"This Plan demonstrates that the Coupon Program has both sufficient funds and system processing capabilities to achieve this goal....and to do so without the creation a large backlog. Also, NTIA has built flexibility into the Program to respond to various or unexpected events. Moreover, based on actual, cumulative redemption data, NTIA would not exhaust the authorized $1.34 billion in coupon funding despite increased demand leading up to the analog shut-down on February 17th, and, in fact, may return as much as $340 million to the U.S. Treasury."

That's from the NTIA just over two months ago.  "No problem," the agency is saying.  In essence the agency is telling Congress, "We have a plan to deal with the surge and we don't need any more money.  No large backlog.  And we'll have hundreds of millions of dollars left over."

Now, why is this important?  It is important because we were actually in session in November.  We could have acted during the "lame duck" session if the Bush Administration had said, "yes, we will likely have a shortfall", or "please, Congress, let's err on the side of caution and budget a couple hundred million more just in case...".  Yet NTIA told us all just the opposite.  The agency said everything was fine and they didn't need additional money for coupons.

In late December, I asked for an urgent status update on the program.  That's when NTIA wrote back to me - on December 24th - stating that a waiting list was going to begin in January of this year because the coupon program was hitting its funding ceiling.  The agency indicated that to solve this issue and spend up to the $1.34 Billion in the underlying statute for coupons that another 250 million dollars at a minimum might be needed.  And that amount would not necessarily reflect the actual demand for coupons the agency was newly projecting.  The waiting list now represents approximately 3 million coupons.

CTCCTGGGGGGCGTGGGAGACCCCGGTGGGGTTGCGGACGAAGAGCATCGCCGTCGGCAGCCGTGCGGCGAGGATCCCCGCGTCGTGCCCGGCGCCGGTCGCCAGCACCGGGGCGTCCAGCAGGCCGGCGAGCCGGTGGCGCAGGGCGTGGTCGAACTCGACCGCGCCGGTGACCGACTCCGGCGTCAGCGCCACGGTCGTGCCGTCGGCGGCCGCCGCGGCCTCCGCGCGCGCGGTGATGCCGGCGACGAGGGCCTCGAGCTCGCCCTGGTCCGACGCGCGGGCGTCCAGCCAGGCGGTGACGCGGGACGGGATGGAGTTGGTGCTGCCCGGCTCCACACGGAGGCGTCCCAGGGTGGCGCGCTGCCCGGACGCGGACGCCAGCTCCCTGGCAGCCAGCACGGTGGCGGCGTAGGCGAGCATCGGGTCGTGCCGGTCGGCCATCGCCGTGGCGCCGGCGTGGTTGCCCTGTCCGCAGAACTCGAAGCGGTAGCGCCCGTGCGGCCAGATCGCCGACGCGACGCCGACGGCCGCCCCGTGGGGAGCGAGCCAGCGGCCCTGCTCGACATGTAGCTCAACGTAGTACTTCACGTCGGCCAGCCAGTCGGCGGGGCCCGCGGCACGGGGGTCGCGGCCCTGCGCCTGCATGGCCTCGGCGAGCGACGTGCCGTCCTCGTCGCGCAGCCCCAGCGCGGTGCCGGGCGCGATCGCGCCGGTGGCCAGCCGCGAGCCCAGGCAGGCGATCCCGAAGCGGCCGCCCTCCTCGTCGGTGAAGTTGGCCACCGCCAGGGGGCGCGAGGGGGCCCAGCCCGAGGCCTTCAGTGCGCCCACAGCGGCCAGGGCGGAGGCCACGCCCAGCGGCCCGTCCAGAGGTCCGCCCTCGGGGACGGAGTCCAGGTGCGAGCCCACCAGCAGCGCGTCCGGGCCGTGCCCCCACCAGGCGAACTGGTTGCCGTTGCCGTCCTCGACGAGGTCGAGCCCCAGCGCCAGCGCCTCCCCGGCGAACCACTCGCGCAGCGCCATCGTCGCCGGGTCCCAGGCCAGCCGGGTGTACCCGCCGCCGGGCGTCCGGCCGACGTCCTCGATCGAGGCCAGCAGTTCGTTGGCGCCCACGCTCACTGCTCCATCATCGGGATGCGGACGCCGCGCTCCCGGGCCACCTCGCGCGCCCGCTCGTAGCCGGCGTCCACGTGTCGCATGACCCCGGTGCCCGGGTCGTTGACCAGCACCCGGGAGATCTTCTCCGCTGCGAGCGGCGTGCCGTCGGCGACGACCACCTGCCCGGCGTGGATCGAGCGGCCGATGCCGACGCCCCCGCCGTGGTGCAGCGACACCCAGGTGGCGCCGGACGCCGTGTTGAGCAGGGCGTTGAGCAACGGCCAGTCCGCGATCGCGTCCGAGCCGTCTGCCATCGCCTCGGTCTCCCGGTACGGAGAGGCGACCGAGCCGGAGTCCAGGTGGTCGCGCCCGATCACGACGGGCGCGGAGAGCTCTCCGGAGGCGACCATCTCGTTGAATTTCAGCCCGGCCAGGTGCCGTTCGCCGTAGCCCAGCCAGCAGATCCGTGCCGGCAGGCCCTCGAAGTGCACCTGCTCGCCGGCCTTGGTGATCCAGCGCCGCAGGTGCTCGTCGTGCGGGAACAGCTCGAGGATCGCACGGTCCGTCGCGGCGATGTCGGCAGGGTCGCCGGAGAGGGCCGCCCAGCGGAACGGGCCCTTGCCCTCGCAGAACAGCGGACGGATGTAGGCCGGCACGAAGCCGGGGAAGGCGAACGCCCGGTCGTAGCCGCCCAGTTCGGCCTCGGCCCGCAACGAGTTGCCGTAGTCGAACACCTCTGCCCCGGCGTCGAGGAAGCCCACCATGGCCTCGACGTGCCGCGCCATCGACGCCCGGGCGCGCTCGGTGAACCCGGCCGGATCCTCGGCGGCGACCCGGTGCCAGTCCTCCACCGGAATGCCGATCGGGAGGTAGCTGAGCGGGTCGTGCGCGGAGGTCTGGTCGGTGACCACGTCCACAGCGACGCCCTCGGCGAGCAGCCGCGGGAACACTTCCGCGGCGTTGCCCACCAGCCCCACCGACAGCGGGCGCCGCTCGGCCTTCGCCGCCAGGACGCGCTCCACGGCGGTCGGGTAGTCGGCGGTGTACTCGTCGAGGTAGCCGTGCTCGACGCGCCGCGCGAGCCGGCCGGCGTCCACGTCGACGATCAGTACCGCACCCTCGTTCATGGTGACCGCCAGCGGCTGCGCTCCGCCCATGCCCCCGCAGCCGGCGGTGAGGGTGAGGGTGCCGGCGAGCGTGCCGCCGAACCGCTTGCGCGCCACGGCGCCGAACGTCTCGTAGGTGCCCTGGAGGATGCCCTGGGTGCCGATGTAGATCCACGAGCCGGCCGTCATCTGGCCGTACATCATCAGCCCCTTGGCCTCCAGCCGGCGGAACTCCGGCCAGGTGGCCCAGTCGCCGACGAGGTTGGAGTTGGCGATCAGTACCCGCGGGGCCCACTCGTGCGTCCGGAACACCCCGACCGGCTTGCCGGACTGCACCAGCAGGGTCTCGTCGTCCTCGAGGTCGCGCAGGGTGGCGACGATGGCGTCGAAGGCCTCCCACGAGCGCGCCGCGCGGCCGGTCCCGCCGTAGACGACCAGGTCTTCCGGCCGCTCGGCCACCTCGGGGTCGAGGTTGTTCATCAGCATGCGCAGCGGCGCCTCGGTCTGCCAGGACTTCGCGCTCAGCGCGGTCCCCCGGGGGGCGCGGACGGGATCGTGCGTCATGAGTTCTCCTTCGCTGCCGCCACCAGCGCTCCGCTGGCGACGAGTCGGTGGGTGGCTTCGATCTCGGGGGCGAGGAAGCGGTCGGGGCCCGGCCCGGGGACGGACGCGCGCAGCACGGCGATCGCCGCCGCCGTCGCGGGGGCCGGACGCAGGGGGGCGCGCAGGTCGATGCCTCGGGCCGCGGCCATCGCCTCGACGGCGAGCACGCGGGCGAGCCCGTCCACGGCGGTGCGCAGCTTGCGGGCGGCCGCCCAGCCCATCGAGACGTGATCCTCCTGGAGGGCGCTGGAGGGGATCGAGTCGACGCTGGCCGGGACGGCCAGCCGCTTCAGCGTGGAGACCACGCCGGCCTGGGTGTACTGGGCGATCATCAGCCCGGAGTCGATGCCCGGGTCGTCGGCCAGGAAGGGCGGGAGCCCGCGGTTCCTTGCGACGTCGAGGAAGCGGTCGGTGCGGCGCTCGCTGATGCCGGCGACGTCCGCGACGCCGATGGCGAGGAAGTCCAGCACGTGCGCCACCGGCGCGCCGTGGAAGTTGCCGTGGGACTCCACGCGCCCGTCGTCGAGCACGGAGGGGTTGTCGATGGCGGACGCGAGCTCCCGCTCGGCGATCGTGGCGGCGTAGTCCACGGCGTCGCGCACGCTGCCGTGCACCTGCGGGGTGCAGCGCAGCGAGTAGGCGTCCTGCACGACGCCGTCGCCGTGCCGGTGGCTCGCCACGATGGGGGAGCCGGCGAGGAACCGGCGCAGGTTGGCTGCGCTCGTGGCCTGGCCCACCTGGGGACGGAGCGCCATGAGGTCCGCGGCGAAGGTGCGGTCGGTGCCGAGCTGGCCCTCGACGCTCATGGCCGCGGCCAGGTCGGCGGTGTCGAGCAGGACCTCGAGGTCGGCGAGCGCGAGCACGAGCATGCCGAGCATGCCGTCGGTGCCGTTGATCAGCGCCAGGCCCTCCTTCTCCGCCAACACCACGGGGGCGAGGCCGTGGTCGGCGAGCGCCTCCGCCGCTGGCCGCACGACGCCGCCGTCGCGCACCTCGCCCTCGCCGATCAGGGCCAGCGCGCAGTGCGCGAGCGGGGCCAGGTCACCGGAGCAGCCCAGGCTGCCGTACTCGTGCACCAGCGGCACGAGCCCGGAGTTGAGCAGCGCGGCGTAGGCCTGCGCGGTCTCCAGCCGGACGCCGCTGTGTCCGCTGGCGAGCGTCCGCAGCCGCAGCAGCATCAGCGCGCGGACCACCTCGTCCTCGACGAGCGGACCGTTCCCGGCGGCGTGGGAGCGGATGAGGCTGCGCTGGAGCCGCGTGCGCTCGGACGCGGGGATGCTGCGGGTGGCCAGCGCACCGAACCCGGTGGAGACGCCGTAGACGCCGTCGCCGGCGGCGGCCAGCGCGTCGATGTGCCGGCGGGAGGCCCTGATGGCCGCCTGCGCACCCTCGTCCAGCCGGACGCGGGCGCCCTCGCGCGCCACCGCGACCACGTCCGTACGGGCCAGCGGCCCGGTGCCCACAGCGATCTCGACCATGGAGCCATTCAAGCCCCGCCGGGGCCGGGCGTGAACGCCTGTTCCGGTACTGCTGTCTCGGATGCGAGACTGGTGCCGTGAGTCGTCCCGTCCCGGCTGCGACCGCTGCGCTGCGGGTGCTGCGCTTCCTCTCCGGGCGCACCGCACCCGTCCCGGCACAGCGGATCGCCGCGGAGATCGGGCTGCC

In an attempt to respond quickly, I reached out the first week we returned here in January to Ranking Member Joe Barton (R-TX) and said if we work together on an accounting fix we could start to address the waiting list issue and get the coupons flowing to consumers again and buy some time.  I want to thank Rep. Barton for his willingness to proceed on such a bill.

But that effort has simply become overtaken by events.  If we passed it and also gave NTIA a couple hundred million dollars for additional coupons in a measure that passed through the House and through the Senate today, and arrived to the President's desk this evening, we simply wouldn't be able to address the backlog and get coupons out to people who have requested them by February 17th.   

Not every media market will be as unprepared as others on February 17th.  I know that in the Boston market, our local commercial and noncommercial broadcasters, as well as our local cable operators, have worked diligently to be ready on February 17th and I commend them for their model efforts.  Yet even in Boston, it is important to note that a recent test brought a flood of calls to consumer call centers from citizens confused about or unprepared for the switchover.  Many other media markets, in part due to the demographic makeup of such markets, will have an even greater risk of significant dislocation without immediate action.  The Bush Administration has simply left us with so little time to make the needed adjustments on a national basis absent a short, one-time delay.

So, although this is the last place we all wanted to be, and in spite of the fact that we toiled mightily to make this effort work, it is my judgment that a short delay is in the public interest in order to protect consumers.  I urge passage of this emergency DTV legislation.

I yield back."


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January 27, 2009

CONTACT: Daniel Reilly (202) 225-2836